The state Department of Health and Human Services sent more of its workers into counties this week to help local staff clear their backlogs of food stamp applications. Getting caught up is crucial because the federal government has threatened to cut off the money it sends the state to administer the program – about $88 million a year – if it isn’t done. The deadline is Feb. 10.
Eleven counties are “processing centers” where local staff and DHHS workers are plowing through the applications together. Some of the processing centers are regional. For example, Orange County is hosting a processing center assigned to work on on applications from Alamance, Durham and Orange counties.
Some counties, Pitt, Wake, Mecklenburg, Guilford, Forsyth and Cumberland, have extra DHHS staff in their processing centers, but they weren’t assigned to work on applications from other counties.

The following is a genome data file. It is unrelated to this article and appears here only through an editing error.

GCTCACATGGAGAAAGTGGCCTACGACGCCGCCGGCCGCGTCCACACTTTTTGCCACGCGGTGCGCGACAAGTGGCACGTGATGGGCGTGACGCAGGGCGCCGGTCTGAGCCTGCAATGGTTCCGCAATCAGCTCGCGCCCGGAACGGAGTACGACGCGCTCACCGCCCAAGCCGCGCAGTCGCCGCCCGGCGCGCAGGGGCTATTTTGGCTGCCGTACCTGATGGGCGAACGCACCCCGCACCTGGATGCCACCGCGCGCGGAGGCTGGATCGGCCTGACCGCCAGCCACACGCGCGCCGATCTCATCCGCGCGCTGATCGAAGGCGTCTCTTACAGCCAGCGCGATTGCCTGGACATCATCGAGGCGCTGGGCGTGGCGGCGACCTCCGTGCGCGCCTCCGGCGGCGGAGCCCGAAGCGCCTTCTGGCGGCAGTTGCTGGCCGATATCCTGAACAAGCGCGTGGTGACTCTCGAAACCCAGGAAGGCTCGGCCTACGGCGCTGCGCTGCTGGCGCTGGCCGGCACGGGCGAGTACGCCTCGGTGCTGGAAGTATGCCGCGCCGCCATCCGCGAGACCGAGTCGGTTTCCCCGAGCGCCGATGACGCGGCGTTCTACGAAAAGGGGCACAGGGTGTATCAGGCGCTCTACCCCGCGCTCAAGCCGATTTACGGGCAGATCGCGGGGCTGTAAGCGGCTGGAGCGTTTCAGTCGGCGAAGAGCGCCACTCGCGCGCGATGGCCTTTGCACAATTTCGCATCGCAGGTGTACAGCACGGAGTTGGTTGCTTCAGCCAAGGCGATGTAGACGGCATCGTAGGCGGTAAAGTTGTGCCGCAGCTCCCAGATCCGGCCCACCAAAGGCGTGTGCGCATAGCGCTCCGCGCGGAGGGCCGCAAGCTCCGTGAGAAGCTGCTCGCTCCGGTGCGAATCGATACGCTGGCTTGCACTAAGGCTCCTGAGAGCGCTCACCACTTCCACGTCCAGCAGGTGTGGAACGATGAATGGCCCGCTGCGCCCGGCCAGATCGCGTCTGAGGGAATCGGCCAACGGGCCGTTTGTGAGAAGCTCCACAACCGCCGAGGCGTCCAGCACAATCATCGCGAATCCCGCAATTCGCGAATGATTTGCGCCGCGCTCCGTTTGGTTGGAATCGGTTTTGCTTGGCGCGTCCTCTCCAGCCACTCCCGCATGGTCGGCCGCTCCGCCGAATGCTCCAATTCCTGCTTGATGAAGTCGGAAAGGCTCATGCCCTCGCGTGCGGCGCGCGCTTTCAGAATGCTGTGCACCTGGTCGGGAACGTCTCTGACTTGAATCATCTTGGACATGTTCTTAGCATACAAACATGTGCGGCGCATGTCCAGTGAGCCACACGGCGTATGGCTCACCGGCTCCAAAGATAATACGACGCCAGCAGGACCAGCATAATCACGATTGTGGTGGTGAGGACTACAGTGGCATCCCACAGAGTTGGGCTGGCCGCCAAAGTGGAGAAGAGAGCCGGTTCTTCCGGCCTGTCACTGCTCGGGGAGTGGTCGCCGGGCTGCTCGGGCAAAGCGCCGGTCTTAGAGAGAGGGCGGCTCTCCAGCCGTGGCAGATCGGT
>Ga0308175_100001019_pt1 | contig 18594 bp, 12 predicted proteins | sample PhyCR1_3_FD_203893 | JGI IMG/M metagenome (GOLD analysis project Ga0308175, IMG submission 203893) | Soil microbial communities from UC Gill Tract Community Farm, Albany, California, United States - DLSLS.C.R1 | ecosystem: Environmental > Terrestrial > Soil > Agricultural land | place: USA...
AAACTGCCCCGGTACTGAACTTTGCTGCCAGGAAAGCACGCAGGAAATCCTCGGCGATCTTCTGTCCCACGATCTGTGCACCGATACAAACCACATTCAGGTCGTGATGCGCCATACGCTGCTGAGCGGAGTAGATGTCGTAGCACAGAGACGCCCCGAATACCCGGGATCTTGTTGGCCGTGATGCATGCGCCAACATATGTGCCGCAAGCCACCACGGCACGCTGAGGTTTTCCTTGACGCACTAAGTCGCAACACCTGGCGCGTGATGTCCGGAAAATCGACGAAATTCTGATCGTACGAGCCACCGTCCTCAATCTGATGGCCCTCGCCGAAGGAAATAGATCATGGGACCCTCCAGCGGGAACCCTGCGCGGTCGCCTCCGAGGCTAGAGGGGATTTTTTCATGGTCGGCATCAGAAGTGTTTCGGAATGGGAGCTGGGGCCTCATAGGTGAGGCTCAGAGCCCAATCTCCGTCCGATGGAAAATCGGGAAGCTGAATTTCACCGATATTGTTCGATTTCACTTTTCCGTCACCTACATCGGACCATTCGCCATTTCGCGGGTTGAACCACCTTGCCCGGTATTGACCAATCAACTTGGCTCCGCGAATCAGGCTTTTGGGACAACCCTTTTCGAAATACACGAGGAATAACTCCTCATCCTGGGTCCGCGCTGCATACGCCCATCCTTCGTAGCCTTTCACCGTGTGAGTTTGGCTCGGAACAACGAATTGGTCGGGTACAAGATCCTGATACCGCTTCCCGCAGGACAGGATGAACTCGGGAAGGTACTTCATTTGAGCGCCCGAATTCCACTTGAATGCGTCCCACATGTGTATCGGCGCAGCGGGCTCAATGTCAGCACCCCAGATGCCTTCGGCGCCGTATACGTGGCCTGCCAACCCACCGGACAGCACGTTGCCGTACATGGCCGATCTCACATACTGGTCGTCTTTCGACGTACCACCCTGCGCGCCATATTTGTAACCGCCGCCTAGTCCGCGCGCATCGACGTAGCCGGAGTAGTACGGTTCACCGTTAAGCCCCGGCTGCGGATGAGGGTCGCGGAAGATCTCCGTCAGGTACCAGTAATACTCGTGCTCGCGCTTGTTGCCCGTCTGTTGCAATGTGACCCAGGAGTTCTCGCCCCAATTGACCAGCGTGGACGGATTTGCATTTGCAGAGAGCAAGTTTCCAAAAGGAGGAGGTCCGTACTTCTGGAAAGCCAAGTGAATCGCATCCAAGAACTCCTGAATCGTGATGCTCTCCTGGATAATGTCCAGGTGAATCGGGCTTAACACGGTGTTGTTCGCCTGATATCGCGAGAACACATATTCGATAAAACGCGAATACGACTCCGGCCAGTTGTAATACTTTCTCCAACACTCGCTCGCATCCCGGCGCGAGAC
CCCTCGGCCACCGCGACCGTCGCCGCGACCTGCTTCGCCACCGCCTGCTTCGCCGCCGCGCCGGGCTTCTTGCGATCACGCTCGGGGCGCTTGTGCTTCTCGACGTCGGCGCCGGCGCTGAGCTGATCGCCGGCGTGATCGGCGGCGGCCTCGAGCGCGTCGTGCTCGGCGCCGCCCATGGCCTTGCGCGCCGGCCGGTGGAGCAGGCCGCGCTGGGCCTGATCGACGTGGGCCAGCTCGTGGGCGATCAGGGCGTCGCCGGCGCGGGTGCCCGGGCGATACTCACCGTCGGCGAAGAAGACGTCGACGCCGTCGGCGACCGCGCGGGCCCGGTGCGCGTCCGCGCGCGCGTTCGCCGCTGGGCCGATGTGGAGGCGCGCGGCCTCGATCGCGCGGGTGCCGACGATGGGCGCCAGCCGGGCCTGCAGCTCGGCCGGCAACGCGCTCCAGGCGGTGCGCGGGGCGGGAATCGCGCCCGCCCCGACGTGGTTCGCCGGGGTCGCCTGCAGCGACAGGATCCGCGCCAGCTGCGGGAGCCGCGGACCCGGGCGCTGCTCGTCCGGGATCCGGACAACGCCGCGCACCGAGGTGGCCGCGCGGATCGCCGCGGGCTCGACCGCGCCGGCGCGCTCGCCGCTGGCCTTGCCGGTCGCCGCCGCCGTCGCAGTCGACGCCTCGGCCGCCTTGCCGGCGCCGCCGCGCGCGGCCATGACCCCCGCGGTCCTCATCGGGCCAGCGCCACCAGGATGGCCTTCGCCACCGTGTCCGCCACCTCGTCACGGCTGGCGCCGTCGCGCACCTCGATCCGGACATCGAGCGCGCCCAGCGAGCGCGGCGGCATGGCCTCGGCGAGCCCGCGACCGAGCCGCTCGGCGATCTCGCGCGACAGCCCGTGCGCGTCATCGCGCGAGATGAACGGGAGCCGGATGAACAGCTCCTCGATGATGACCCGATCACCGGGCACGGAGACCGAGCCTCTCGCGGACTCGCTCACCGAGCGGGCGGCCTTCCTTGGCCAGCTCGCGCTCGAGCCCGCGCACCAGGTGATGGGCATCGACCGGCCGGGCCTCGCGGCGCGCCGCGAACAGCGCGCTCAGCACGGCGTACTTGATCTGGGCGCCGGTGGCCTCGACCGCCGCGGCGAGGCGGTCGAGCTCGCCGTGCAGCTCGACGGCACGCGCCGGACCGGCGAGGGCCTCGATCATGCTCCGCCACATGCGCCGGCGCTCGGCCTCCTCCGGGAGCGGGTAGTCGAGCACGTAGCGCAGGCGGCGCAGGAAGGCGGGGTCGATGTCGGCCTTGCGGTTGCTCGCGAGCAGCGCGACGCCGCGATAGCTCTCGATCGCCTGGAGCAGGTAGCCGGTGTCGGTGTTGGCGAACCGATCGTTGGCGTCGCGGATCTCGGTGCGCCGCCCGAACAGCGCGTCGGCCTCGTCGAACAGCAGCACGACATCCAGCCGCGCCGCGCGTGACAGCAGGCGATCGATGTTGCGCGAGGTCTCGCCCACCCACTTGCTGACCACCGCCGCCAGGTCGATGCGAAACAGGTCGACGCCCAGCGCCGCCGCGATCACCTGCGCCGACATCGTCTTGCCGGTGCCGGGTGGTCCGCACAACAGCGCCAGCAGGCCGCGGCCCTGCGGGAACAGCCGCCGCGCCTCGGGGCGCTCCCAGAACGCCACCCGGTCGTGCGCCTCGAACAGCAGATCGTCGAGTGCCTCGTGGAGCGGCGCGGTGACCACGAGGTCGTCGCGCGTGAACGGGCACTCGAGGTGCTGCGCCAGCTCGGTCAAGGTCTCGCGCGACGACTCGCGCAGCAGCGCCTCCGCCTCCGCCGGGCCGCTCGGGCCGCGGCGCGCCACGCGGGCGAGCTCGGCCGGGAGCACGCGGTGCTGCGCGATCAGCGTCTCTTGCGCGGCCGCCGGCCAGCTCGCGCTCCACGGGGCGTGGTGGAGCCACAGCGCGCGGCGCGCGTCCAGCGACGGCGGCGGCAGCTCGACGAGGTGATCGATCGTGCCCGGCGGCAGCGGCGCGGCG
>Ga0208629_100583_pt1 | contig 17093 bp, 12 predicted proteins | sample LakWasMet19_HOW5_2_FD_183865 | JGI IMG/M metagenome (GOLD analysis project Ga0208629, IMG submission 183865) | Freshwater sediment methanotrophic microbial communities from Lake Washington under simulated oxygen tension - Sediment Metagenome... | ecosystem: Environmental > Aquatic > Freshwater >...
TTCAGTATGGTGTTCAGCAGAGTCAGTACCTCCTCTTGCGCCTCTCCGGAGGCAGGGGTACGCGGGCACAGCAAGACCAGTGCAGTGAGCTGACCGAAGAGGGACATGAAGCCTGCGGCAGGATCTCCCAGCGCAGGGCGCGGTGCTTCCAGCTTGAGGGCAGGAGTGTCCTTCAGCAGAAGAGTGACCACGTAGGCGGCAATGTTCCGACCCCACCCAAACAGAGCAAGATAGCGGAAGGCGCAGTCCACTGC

Wake, which has the biggest backlog, was assigned more DHHS staff than any other county, according to a Jan. 27 letter to county social services directors from Department of Health and Human Services deputy secretary Sherry Bradsher.
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Bradsher set out staggered deadlines for all counties to get caught up with applications. As the first DHHS staff finished their county work this week, they were to move to Wake County to help there.
Updated counts showed that Wake got through 66 applications between Thursday and Friday. Only 2,934 to go.